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The epochal significance
of Sigmund Freud's work

In his function as a neuropathologist Freud came to realize that he had no clear understanding of neurotic patterns despite his thorough studies of the human brain. From 1895 onwards he associated intensely with the Viennese internist Josef Breuer. Both discovered that hypnosis removed neurotic symptoms. The case of patient Anna O. became famous.

By applying this method, Freud came to understand the correlation between emotional disorders and the formation of mental (at that time mainly hysterical) symptoms. Through hypnosis as a method of "mental catharsis" the patient recalls and relives repressed traumatic situations and is eventually relieved and healed. Freud was now convinced that functional diseases had a mental cause. In the following he discovered how mental energies may cause physical symptoms.

After breaking with Breuer Freud found out that the abnormal emotional state of neurotics was almost invariably associated with conflicts involving the sexual impulse. Based on these findings he developed his theory on repression and defense as well as the sexual aspect of neurotic behavior.

Freud was unjustly blamed with "pansexualism". His theories created a storm in medical circles and were often and heavily rejected. However, what Freud had theoretically taught most of his life was rather a "dialectic of the sexual impulse" than its omnipotence. After breaking with Breuer Freud carried on his research work alone. Instead of hypnosis he applied the method of "free association" with his patients and soon recognized the traumatic impact of early sexual experience during childhood, seductions on the part of adults, above all the parents.

In 1887, suffering from his own neurotic crisis, Freud discovered in a brave self-analysis that patients' phantasies and wishful thinking rather than real experiences play an unconscious role in the onset of neuroses.

Freud's findings broke new ground in often misinterpreted areas like infantile sexuality and led to a completely new and expanded understanding of sexuality. His epochal achievement was to help prove the existence of the psyche as an independent system.

In "Traumdeutung"/"The Interpretation of Dreams" published in 1900 Freud unveiled the dream as a disguised fulfillment of repressed wishes. Within the European culture and civilization this was a sensational disclosure of Freud's (sometimes also personal) fight for self-realization and truth.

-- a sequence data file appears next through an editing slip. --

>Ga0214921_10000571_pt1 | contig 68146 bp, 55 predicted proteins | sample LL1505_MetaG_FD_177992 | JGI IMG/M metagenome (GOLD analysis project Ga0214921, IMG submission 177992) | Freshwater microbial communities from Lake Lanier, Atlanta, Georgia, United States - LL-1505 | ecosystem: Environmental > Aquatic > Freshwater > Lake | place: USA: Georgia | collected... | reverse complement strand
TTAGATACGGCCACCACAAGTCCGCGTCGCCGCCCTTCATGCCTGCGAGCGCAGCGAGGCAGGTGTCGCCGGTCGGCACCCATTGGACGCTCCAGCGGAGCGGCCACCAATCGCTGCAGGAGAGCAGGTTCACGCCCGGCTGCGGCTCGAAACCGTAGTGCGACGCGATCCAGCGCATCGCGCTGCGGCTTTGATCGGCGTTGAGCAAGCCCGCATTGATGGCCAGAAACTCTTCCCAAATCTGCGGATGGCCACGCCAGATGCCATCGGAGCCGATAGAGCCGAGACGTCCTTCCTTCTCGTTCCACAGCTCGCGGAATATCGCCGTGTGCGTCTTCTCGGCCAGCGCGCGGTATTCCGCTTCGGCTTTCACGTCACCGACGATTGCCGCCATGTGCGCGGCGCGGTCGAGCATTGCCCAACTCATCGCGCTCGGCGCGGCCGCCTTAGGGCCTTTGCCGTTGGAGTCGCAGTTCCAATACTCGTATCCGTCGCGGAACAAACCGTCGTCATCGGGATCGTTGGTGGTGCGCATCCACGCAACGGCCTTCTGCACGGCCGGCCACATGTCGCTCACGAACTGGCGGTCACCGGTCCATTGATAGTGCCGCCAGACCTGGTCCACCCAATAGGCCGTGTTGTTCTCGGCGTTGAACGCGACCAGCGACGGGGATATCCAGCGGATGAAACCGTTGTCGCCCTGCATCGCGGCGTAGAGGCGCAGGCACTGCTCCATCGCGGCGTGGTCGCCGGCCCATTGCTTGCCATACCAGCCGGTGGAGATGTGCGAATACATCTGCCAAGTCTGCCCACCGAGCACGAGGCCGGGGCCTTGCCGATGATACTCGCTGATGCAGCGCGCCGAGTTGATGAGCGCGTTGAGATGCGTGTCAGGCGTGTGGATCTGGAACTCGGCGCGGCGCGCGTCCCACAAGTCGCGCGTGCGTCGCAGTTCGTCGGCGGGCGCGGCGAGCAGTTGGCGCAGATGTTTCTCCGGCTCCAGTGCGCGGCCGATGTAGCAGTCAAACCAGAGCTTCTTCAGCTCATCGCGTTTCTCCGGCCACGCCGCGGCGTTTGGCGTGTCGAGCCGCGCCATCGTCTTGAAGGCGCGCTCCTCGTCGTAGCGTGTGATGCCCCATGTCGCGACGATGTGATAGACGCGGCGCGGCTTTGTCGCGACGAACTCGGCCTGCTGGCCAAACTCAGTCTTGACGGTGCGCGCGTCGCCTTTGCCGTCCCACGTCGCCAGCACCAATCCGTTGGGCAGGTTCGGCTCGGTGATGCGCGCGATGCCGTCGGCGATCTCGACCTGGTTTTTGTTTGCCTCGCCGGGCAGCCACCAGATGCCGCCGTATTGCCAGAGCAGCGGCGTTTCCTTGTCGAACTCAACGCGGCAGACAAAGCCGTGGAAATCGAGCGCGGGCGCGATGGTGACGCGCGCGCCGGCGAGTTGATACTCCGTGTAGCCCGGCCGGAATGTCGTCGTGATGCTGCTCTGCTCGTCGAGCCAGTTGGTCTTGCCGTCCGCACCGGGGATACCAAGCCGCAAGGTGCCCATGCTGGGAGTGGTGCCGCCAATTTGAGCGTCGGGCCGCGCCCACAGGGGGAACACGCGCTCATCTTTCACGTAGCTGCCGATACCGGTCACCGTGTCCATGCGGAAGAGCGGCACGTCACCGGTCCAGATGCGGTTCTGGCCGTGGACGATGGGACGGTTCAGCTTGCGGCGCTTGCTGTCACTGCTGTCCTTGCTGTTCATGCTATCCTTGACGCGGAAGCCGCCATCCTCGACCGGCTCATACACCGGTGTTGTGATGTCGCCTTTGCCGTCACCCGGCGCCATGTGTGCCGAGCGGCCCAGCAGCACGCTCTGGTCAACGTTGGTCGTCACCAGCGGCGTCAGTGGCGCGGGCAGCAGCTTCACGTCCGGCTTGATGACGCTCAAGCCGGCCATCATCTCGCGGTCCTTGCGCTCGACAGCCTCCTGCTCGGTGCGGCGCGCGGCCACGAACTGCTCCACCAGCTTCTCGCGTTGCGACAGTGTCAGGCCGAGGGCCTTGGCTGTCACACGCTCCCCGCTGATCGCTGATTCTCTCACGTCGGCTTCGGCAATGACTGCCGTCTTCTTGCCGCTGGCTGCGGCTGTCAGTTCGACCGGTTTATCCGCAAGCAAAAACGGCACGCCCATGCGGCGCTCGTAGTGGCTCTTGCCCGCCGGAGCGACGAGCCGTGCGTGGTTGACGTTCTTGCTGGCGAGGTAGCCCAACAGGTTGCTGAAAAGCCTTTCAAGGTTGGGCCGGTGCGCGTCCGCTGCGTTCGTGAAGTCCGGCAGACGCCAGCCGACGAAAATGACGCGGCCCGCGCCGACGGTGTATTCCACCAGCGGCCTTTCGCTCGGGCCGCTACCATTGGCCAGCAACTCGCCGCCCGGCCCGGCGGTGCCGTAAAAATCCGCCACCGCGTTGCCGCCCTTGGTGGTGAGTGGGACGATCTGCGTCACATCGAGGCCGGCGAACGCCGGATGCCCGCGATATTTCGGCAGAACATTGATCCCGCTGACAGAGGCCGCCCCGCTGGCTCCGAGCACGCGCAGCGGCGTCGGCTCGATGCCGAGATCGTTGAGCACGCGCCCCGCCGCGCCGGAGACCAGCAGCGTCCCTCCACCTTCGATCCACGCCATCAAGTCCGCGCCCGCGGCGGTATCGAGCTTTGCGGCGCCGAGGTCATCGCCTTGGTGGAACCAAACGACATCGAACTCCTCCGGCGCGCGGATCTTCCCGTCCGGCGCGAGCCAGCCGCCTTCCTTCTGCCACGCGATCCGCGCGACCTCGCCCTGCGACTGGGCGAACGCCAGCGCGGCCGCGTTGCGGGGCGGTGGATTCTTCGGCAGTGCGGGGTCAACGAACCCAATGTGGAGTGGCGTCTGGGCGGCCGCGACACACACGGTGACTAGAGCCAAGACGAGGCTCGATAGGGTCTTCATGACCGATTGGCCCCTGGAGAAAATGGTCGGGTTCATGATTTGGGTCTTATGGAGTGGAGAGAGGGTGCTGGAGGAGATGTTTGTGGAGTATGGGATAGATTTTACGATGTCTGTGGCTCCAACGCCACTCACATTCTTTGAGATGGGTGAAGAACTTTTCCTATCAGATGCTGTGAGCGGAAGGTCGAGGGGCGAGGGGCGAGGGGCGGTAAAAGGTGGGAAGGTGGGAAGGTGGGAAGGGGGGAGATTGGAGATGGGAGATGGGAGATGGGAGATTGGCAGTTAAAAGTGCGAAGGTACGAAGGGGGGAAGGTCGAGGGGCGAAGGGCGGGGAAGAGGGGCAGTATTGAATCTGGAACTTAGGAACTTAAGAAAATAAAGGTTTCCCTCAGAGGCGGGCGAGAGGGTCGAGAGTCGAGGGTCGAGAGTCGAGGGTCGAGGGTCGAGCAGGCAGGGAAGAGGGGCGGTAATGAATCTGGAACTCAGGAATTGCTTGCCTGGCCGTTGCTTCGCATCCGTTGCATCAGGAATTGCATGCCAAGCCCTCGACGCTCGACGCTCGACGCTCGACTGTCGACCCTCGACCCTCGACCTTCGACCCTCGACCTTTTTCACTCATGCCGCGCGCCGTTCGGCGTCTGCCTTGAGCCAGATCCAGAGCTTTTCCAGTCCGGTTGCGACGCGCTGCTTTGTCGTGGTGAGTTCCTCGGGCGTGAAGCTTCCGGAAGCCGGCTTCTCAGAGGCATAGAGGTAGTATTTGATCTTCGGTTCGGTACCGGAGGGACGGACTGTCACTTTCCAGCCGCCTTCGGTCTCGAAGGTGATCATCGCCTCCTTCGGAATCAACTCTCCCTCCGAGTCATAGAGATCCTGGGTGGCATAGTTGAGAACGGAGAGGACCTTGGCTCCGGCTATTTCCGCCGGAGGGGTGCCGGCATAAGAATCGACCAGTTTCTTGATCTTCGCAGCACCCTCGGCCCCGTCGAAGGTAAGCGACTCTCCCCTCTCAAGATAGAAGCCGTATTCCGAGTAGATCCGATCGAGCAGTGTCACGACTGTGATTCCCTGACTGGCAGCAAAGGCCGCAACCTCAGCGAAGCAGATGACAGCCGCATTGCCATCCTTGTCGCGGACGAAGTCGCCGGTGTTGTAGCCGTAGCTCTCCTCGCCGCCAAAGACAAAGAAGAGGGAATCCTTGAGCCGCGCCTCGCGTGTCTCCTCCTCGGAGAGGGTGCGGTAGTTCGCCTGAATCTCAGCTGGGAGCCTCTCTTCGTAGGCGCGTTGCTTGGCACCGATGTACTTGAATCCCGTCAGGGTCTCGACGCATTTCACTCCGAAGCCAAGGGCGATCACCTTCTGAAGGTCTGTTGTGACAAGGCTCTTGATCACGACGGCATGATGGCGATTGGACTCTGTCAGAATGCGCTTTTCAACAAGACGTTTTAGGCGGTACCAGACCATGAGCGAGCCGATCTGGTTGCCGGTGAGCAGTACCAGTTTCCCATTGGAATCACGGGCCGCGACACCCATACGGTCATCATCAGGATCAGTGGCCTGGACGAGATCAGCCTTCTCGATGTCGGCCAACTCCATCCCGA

The term "the Unconscious" was introduced by C.G. Carus before Freud. However, Freud is the true discoverer of the regular dynamics of the Unconscious.

In 1920 Freud came out with "Jenseits des Lustprinzips" describing a new dualistic theory of the sexual impulse based on the concept of the death impulse and aggression as explanations for destructive sexual behavior.

According to Freud the Unconscious is not a static system as memory was presumed to be by psychologists then but the bearer of hidden, unfaced conflicts and biographical data. It thus consists of repressed, disguised truths that want to be revealed by the conscious mind.

The so-called "Oedipus complex" is part of this subject matter too. It manifests itself in infantile sexuality causing the child to seek to possess for himself the parent of the opposite sex and hate the one of the same sex. Thus an unconsious conflict arises. The "Oedipus complex" is one of the most famous and most significant of Sigmund Freud's discoveries.

With his thoughts Freud not only influenced psychology but also modern time's conception of the world. His trail-blazing principles advanced the technique of psychoanalysis, with himself as his first patient. He was successful in overcoming inhibitions as to the logics of his own thoughts as well as to the general prudery of his time.

Without blaming other people he succeeded in finding clear solutions for many human problems with the help of psychoanalysis.

According to his motto "Where Id was Ego will develop" he succeeded in creating harmony to the individual person - the precondition for a relatively free life. According to Freud failing to achieve self-awareness was not so much caused by the natural impulses as by the bad conscience accumulated.

And so Sigmund Freud was also a great critic of many parameters of Europe's cultural traditions. He himself never saw psychoanalysis as a dogmatic but rather as an empiric method.

Freud was always open for new insights and theoretical explanations for mental processes- without doubt the central theme of psychoanalysis.

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